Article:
Copyright © 2012 by David Drake. A shorter version of this volume appeared in 2007 as
Balefires
.

All rights reserved, including the right to reproduce this book or portions thereof in any form.

A Baen Book

Baen Publishing Enterprises

P.O. Box 1403

Riverdale, NY 10471

www.baen.com

ISBN: 978-1-4516-3847-9

Cover art by Alan Pollack

First Baen printing, October 2012

Distributed by Simon & Schuster

1230 Avenue of the Americas

New York, NY 10020

Library of Congress Cataloging-in-Publication Data

Drake, David.

Night & demons / by David Drake.

     
p. cm.

ISBN 978-1-4516-3847-9 (trade pb)

1.
 
Monsters--Fiction. 2.
 
Heroes--Fiction. 3.
 
Horror tales.
 
I. Title. II. Title: Night and demons.

PS3554.R196N54 2012

813'.54--dc23

                                                          
2012029578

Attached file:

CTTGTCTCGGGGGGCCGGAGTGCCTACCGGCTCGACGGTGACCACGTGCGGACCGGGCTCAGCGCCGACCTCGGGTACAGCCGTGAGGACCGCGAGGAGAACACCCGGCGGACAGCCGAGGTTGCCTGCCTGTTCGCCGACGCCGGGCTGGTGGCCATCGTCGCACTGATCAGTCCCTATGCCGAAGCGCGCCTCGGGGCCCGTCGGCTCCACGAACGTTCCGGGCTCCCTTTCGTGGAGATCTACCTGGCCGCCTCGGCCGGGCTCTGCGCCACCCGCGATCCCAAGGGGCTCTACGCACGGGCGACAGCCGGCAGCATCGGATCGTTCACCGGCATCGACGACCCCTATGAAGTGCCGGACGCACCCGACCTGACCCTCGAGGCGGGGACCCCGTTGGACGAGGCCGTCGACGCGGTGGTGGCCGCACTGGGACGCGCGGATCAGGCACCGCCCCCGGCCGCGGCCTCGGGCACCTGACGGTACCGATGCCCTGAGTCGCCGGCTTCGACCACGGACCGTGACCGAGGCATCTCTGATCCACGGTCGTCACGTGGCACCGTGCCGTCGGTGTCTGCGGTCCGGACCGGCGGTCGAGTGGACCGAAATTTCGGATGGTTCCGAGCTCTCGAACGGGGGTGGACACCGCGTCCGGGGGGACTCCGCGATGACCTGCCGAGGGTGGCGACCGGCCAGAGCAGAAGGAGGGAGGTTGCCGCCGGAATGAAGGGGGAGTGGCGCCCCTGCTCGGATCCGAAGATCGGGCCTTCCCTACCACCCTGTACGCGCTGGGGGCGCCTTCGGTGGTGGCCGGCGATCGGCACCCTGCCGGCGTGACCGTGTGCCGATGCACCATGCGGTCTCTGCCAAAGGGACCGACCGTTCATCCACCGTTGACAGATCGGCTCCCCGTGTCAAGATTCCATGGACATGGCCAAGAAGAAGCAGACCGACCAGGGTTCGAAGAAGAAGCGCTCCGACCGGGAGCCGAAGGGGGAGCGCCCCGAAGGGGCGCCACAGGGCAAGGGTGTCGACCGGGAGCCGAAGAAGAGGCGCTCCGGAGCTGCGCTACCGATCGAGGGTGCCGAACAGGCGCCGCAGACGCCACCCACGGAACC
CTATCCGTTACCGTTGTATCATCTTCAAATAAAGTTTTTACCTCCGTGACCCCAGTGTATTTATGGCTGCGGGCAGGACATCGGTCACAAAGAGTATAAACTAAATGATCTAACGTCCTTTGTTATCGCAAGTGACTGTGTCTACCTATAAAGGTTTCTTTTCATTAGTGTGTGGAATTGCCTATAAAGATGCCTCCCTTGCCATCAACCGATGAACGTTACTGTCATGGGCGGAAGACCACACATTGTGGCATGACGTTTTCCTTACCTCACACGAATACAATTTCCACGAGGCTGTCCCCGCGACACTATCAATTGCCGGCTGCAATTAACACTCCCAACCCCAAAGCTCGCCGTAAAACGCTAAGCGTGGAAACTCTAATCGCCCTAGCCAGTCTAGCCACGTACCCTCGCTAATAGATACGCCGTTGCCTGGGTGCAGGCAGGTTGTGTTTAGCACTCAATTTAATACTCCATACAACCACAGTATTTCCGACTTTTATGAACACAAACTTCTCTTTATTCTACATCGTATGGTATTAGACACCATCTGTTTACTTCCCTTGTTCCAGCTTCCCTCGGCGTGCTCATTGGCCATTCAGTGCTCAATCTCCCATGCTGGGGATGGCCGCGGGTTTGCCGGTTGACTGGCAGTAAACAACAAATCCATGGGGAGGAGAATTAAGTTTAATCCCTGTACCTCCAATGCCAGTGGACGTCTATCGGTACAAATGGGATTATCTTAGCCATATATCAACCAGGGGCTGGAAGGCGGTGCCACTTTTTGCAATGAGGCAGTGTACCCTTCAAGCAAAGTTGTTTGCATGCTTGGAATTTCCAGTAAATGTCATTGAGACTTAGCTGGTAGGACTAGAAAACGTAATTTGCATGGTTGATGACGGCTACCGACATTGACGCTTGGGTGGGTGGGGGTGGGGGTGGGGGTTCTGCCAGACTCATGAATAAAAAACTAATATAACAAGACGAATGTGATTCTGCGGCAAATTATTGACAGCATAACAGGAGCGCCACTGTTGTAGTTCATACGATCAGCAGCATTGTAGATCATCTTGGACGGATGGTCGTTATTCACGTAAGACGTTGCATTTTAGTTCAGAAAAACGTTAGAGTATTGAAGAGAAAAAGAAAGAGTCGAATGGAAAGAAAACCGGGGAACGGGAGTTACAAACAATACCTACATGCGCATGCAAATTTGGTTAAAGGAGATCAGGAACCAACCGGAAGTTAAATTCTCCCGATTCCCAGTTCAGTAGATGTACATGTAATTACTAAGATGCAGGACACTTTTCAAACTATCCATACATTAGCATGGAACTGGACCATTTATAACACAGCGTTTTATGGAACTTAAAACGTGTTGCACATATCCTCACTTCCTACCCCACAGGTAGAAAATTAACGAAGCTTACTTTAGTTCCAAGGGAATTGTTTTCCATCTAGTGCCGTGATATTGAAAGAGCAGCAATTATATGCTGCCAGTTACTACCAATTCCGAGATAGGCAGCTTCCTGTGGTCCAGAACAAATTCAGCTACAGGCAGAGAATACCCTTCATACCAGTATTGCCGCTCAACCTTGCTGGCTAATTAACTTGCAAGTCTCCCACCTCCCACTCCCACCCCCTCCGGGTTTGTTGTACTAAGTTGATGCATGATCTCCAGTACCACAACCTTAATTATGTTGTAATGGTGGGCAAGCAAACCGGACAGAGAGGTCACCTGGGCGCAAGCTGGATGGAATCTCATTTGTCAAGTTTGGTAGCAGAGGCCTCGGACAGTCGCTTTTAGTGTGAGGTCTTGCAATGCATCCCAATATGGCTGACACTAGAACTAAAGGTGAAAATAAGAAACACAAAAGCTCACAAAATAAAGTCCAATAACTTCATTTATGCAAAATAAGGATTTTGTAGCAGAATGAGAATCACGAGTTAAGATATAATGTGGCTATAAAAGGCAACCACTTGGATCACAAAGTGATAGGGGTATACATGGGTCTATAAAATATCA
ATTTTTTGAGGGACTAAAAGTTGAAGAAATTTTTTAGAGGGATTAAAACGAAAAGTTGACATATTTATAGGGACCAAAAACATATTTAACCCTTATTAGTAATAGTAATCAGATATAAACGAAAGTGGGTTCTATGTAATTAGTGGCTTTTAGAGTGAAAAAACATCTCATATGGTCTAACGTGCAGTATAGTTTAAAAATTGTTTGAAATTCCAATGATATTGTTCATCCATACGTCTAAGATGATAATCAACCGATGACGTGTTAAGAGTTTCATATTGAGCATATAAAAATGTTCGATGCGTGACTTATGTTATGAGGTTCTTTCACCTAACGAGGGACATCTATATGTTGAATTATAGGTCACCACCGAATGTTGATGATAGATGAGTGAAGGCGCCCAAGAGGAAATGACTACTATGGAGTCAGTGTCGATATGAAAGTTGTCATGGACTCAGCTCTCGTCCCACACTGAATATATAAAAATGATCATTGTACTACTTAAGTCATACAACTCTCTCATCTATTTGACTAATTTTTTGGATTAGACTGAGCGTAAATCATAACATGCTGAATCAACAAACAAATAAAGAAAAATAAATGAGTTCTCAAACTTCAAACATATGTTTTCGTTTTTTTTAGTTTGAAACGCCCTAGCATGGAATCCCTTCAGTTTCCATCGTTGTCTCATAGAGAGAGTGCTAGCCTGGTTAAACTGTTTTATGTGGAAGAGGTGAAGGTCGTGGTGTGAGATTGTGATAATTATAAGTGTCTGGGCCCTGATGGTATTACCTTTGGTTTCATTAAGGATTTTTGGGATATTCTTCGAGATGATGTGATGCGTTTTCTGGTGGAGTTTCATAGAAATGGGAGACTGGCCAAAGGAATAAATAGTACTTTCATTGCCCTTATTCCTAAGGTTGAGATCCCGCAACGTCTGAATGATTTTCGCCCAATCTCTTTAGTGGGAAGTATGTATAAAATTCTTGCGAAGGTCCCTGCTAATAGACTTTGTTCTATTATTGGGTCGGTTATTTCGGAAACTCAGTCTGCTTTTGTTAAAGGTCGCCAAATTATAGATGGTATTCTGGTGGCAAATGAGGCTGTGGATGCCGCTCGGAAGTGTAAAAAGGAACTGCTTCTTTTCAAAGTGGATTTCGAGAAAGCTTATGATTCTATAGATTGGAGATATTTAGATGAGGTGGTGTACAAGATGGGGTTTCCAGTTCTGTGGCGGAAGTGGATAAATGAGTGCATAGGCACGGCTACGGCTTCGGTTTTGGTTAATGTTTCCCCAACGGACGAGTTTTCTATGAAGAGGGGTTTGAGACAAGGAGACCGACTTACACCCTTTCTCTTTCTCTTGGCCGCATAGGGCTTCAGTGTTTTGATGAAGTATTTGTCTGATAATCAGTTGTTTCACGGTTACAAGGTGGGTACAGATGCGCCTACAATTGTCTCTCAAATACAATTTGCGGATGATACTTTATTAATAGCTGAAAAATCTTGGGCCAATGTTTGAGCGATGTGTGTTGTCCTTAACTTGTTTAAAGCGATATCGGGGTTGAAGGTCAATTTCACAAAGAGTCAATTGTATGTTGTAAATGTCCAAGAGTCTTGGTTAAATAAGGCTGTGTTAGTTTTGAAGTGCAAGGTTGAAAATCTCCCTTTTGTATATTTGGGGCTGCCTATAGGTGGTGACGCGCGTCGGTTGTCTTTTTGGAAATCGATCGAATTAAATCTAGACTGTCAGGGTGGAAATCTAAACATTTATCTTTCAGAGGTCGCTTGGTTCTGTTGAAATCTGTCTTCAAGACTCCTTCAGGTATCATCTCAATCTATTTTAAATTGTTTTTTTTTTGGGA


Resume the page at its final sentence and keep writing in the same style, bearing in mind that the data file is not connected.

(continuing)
Printed in the United States of America

10
 
9
 
8
 
7
 
6
 
5
 
4
 
3
 
2
 
1

Acknowledgments

“Denkirch” © 1967 by David Drake; first published in
Travelers by Night
.

“Lord of the Depths” © 1971 by David Drake; first published in
Dark Things
.

“Arclight” © 1973 by David Drake; first published in
The Magazine of Fantasy and Science Fiction
, April 1973.

“The Song of the Bone” © 1973 by David Drake; first published in
Whispers
, December 1973.

“The Shortest Way” © 1974 by David Drake; first published in
Whispers
, March 1974.

“Something Had to Be Done” © 1975 by David Drake; first published in
The Magazine of Fantasy and Science Fiction
, February 1975.

“The Master of Demons” © 1975 by David Drake; first published in
Dark Horizons #11, Winter/Spring
1975.

“The Barrow Troll” © 1975 by David Drake; first published in
Whispers
, December 1975.

“Awakening” © 1975 by David Drake; first published in
Nameless Places
.

“Black Iron” © 1975 by David Drake; first published in
Nameless Places
.

“Firefight” © 1976 by David Drake; first published in